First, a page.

I was five months pregnant when the WHO declared COVID-19 a pandemic. I had only recently started to show, had just felt the first thrill of recognition when a stranger offered me their seat on the subway. We were (we are) incredibly lucky. Toronto was soon under lockdown, but my husband, Brian, and I were both able to keep working remotely. The baby was small, requiring frequent ultrasounds, but otherwise healthy. New restrictions meant that Brian was not allowed to accompany me to appointments, but we took solace in the knowledge that he would be allowed at the birth.
Everything was unusual until it wasn’t. We Zoomed for work, for holidays, for happy birthdays sung woefully out of sync. We quarantined the baby gifts his parents dropped off during chilly driveway visits. We walked, winding through neighbourhood sidewalks, exchanging knowing glances with families we passed, six feet apart. An induction was scheduled and we crossed remaining days off on the calendar with childlike wonder, marveling at the intensity of kicks and hiccups. There was this too – a plan to anchor us when the idea of learning how to parent alone, without visitors, left our heads spinning.
When I told friends that we were contemplating moving in with my parents, I would say that since Brian was now working from home, we wanted to bubble with family and enjoy the help and company while we could. I explained the move as if it was the result of a global pandemic, something we would not have considered otherwise. We were in our thirties, about to have a baby. We were on the precipice of what we imagined would be a different kind of adulthood, one that marked the end of being parented. If afforded the choice and privilege, why go back?
And then he arrived.
It started in the hospital; the first time Evan really cried. I cradled his small body and the weight of responsibility, his utter helplessness, bore heavy into my chest. I underestimated the reality of our new existence, as most new parents are wont to do. It wouldn’t have made a difference – it’s difficult to anticipate the shape of those early weeks without knowing which edges will be made sharpest for you. Our labour was uncomplicated and fast. Evan was calm, and easy to soothe. But I could not feed him.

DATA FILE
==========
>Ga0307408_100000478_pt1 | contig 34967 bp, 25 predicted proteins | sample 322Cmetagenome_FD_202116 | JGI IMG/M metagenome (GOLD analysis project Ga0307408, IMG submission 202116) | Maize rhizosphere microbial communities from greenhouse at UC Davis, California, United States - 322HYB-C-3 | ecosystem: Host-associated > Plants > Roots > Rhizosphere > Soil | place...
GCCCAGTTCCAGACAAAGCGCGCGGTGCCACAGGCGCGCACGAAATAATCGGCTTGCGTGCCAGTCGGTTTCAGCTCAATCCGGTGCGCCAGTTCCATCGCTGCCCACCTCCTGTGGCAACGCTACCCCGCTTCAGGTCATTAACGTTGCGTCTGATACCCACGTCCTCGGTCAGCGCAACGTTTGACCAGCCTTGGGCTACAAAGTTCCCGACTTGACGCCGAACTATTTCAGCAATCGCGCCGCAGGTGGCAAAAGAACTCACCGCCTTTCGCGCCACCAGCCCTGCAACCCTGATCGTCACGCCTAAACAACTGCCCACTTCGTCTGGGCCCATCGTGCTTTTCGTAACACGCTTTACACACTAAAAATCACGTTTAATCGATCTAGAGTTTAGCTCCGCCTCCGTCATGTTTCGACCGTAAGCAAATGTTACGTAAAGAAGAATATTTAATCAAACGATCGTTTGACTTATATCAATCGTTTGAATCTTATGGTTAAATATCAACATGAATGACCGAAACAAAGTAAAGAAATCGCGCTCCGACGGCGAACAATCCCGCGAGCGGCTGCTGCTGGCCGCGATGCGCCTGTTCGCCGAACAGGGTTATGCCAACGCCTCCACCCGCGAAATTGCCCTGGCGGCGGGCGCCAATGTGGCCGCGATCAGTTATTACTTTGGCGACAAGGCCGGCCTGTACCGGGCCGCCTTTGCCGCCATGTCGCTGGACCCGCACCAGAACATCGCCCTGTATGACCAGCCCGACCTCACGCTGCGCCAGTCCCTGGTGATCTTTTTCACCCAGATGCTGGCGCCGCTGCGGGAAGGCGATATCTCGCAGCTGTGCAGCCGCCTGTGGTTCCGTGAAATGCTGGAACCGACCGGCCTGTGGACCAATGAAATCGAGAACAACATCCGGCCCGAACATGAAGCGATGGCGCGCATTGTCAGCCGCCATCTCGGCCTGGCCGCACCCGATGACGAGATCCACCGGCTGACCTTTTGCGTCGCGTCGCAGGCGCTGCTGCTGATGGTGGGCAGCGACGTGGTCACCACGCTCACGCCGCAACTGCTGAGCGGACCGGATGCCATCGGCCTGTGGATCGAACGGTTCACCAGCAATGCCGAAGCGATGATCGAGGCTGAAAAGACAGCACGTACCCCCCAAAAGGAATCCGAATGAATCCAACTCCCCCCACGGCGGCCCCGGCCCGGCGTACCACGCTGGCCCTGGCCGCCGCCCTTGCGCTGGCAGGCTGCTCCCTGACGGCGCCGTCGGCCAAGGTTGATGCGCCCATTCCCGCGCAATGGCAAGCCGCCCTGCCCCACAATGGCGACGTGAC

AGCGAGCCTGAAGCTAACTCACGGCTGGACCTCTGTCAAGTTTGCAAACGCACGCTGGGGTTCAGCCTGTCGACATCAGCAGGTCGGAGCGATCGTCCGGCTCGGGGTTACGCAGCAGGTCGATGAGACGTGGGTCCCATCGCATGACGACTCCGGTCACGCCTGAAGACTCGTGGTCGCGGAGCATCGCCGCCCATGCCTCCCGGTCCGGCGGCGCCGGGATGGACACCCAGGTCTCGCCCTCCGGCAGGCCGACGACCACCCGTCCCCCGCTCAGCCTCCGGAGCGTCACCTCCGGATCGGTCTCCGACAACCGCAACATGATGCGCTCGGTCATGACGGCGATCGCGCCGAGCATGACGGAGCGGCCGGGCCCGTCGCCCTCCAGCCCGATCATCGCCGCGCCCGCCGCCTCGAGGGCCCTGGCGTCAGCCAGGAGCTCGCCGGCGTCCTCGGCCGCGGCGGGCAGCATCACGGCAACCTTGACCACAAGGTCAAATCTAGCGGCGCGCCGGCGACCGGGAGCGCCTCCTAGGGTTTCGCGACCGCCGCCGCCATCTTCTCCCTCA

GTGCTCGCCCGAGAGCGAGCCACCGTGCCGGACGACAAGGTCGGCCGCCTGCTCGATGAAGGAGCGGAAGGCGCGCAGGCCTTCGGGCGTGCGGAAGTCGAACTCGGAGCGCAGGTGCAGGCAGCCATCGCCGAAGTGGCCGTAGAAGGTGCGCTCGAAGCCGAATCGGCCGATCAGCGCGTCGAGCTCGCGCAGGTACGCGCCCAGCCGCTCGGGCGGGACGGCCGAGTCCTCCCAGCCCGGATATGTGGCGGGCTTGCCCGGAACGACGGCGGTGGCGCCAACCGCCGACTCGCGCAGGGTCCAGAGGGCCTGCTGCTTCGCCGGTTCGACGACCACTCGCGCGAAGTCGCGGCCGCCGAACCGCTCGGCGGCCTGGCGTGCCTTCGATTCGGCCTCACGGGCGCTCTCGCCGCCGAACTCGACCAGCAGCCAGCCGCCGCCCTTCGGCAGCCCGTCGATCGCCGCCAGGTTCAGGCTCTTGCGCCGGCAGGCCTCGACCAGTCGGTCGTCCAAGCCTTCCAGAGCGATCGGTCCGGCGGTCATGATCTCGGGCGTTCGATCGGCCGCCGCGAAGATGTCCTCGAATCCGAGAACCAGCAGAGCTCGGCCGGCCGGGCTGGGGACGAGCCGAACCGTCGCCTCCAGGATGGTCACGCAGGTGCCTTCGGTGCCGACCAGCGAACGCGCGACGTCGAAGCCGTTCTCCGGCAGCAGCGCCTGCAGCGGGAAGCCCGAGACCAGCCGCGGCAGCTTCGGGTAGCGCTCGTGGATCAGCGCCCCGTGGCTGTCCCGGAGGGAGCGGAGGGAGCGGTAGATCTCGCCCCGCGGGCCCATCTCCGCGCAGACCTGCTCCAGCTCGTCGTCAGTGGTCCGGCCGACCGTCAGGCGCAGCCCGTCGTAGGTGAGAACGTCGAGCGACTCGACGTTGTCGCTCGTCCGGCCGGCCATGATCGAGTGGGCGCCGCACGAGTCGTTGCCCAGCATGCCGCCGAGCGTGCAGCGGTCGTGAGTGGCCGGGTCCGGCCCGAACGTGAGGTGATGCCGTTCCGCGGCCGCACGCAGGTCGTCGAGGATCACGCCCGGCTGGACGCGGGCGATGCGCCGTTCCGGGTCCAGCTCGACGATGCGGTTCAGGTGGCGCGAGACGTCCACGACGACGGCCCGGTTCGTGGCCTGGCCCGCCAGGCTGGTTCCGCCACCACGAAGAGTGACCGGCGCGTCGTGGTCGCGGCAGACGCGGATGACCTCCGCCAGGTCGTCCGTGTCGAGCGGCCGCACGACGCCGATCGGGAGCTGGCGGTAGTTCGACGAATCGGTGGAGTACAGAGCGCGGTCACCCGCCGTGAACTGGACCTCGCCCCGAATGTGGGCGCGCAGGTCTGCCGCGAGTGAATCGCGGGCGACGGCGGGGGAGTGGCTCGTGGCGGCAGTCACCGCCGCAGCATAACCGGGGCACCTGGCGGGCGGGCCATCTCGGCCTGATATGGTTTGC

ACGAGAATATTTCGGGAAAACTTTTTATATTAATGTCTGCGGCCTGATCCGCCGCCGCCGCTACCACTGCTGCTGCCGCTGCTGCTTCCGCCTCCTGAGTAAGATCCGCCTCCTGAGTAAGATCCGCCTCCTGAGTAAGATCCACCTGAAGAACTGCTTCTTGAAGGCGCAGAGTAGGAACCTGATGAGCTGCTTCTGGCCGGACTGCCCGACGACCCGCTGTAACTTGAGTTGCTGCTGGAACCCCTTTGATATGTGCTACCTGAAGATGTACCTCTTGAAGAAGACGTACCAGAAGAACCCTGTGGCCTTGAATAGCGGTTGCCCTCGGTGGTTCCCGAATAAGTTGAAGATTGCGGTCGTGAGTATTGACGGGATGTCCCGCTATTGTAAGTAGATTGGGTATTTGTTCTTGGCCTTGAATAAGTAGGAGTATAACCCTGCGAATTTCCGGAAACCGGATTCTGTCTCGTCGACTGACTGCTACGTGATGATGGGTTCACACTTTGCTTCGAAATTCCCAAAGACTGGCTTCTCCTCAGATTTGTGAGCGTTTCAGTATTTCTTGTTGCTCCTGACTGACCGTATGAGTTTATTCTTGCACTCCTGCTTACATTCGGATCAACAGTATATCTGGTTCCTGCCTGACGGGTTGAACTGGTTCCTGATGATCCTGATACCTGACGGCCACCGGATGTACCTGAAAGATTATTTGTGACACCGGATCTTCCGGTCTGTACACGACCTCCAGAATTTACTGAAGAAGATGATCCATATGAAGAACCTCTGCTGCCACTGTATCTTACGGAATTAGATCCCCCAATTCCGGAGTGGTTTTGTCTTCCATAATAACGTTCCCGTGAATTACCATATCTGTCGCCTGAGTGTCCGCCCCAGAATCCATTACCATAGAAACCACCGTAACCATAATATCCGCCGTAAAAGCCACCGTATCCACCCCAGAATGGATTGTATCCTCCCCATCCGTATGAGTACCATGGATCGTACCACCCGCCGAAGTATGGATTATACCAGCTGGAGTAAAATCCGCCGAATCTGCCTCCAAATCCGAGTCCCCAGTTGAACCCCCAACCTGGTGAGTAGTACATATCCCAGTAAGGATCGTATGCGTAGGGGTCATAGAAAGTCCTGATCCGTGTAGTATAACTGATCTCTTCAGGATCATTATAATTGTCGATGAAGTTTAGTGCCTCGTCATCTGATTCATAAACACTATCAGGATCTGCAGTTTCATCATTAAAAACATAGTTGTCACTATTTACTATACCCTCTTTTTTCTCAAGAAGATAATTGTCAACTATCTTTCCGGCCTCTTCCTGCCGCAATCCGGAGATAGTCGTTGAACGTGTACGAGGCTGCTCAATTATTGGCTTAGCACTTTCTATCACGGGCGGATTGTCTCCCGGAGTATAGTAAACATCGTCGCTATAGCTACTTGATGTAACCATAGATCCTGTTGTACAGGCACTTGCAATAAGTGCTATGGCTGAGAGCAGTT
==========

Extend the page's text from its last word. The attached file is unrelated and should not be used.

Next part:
I tried not to panic when he rooted, willing this feed to be different, for him to latch. When he didn’t, my husband would feed him with a small tube, and I would wallow in my failure, prickling with adrenaline and a dulling pain that would return with force with each successive attempt. I had no sense of when or how it would get better, but I knew we could not do it alone. So it was that we found ourselves leaving the apartment my husband had so lovingly prepared for Evan, his room unused, and made the three-hour trip to my parents’ home. I was a mother, yes, who needed to be mothered.
Moving home did not make nursing easier, but it was the salve that allowed me to work at it. I did nothing else. My parents fed us, did our laundry, loved Evan fiercely. When my husband went back to work, my mom took time off so she could stay up instead, sending me to bed between each nighttime feed and holding Evan while he slept.
I had avoided sharing my real reason for moving home, which was that I feared we could not do this ourselves, because it felt like admitting failure. It should have felt like gratitude. Gratitude for our ability to be with family when too many could not. Gratitude for our parents – mine and Brian’s – who were here and offering every ounce of support they could.
My name, roughly translated from Hebrew, means “a gift from our fathers.” I was named to honour the grandfathers I never met, who died before my parents met, when they were younger than I am now. Creating a home of your own is an immense privilege, but so is having the choice to go back. When I think of parenting in a pandemic, I think of this gift afforded to us by sheer happenstance. I think of the stories of parents struggling in isolation, of the impossibility of working and parenting at the same time, without help, without rest, and I know that we are the lucky few. When I tell Evan about his birth, and the months that followed, I will tell him that we were rarely alone. I will tell him that most weeks were spent in his grandparents’ homes. I will tell him that we quickly lost count of our blessings.
Six weeks passed and breastfeeding was no longer painful. Free of this singular focus, my experience of mothering expanded, making space for new and unimaginable joys. To grow into motherhood alongside my parents was like this - to be stunned by the love I felt for my son, to see him in my parents’ arms. To know they held me this way once, they loved me this way still.